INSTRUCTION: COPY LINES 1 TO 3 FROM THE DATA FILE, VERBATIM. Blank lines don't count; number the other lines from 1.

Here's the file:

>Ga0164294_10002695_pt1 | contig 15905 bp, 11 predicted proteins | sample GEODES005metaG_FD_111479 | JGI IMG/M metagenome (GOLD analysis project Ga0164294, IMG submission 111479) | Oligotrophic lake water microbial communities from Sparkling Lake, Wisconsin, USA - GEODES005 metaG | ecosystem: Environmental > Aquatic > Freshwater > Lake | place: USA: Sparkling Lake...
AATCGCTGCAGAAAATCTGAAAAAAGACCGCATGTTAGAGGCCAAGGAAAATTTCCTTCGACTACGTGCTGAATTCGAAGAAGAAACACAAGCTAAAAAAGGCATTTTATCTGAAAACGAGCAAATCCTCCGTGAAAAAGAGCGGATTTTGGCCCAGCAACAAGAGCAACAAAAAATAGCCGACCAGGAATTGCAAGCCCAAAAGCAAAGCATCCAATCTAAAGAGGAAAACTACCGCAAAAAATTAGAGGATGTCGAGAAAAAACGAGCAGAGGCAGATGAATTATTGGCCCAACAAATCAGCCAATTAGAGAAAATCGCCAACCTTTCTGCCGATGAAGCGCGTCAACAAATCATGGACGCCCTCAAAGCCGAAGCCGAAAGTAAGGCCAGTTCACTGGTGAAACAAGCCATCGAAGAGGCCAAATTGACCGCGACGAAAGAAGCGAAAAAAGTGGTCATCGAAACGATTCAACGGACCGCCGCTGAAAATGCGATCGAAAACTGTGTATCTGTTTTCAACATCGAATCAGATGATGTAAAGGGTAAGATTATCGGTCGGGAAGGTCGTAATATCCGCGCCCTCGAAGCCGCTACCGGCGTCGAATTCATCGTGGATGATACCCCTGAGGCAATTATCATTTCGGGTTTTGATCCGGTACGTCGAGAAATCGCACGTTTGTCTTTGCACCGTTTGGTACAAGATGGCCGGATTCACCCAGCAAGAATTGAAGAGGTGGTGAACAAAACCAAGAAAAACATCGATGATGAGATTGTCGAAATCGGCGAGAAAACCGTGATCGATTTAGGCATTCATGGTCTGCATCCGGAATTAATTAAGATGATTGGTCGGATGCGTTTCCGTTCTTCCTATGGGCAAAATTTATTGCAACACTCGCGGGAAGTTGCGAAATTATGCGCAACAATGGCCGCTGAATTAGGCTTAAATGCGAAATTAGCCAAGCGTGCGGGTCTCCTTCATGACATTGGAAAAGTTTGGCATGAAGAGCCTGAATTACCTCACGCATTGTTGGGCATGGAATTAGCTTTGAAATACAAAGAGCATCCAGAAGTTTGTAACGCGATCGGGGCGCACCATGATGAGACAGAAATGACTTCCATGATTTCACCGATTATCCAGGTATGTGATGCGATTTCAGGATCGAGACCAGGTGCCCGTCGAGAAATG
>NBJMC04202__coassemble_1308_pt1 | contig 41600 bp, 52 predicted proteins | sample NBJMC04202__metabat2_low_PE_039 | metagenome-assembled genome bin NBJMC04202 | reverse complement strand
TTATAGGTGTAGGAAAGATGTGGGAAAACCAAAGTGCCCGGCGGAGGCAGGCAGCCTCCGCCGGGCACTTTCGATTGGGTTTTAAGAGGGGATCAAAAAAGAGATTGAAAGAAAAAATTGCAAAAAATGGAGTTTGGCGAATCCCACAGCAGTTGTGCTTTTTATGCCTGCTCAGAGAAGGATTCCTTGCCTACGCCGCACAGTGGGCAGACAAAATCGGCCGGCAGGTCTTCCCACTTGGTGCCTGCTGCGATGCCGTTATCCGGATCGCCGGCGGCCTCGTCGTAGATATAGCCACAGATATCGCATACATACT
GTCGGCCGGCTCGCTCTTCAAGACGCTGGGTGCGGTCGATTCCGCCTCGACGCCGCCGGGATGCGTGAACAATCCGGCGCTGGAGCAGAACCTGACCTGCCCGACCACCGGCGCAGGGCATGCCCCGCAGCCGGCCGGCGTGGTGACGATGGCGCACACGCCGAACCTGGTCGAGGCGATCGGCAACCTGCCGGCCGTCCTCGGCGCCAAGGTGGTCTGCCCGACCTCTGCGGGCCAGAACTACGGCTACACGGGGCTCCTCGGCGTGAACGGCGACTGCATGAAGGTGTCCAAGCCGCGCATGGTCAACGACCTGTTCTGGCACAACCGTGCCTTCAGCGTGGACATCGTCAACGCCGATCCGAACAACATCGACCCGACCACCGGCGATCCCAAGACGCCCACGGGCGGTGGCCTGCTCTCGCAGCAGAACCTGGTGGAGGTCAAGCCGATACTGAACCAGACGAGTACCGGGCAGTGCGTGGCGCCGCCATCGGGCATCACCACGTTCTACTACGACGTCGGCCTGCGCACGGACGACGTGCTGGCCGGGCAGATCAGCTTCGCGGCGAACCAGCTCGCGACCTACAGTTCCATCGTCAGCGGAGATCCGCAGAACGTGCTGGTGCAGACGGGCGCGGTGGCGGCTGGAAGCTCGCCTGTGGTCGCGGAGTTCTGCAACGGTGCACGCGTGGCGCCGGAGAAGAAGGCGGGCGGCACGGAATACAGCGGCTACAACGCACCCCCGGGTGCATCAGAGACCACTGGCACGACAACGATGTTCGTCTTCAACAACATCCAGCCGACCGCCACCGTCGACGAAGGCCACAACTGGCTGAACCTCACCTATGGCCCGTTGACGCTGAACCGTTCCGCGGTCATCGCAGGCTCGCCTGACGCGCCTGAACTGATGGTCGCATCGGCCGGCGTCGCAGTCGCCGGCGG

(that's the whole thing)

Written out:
>Ga0164294_10002695_pt1 | contig 15905 bp, 11 predicted proteins | sample GEODES005metaG_FD_111479 | JGI IMG/M metagenome (GOLD analysis project Ga0164294, IMG submission 111479) | Oligotrophic lake water microbial communities from Sparkling Lake, Wisconsin, USA - GEODES005 metaG | ecosystem: Environmental > Aquatic > Freshwater > Lake | place: USA: Sparkling Lake...
AATCGCTGCAGAAAATCTGAAAAAAGACCGCATGTTAGAGGCCAAGGAAAATTTCCTTCGACTACGTGCTGAATTCGAAGAAGAAACACAAGCTAAAAAAGGCATTTTATCTGAAAACGAGCAAATCCTCCGTGAAAAAGAGCGGATTTTGGCCCAGCAACAAGAGCAACAAAAAATAGCCGACCAGGAATTGCAAGCCCAAAAGCAAAGCATCCAATCTAAAGAGGAAAACTACCGCAAAAAATTAGAGGATGTCGAGAAAAAACGAGCAGAGGCAGATGAATTATTGGCCCAACAAATCAGCCAATTAGAGAAAATCGCCAACCTTTCTGCCGATGAAGCGCGTCAACAAATCATGGACGCCCTCAAAGCCGAAGCCGAAAGTAAGGCCAGTTCACTGGTGAAACAAGCCATCGAAGAGGCCAAATTGACCGCGACGAAAGAAGCGAAAAAAGTGGTCATCGAAACGATTCAACGGACCGCCGCTGAAAATGCGATCGAAAACTGTGTATCTGTTTTCAACATCGAATCAGATGATGTAAAGGGTAAGATTATCGGTCGGGAAGGTCGTAATATCCGCGCCCTCGAAGCCGCTACCGGCGTCGAATTCATCGTGGATGATACCCCTGAGGCAATTATCATTTCGGGTTTTGATCCGGTACGTCGAGAAATCGCACGTTTGTCTTTGCACCGTTTGGTACAAGATGGCCGGATTCACCCAGCAAGAATTGAAGAGGTGGTGAACAAAACCAAGAAAAACATCGATGATGAGATTGTCGAAATCGGCGAGAAAACCGTGATCGATTTAGGCATTCATGGTCTGCATCCGGAATTAATTAAGATGATTGGTCGGATGCGTTTCCGTTCTTCCTATGGGCAAAATTTATTGCAACACTCGCGGGAAGTTGCGAAATTATGCGCAACAATGGCCGCTGAATTAGGCTTAAATGCGAAATTAGCCAAGCGTGCGGGTCTCCTTCATGACATTGGAAAAGTTTGGCATGAAGAGCCTGAATTACCTCACGCATTGTTGGGCATGGAATTAGCTTTGAAATACAAAGAGCATCCAGAAGTTTGTAACGCGATCGGGGCGCACCATGATGAGACAGAAATGACTTCCATGATTTCACCGATTATCCAGGTATGTGATGCGATTTCAGGATCGAGACCAGGTGCCCGTCGAGAAATG
>NBJMC04202__coassemble_1308_pt1 | contig 41600 bp, 52 predicted proteins | sample NBJMC04202__metabat2_low_PE_039 | metagenome-assembled genome bin NBJMC04202 | reverse complement strand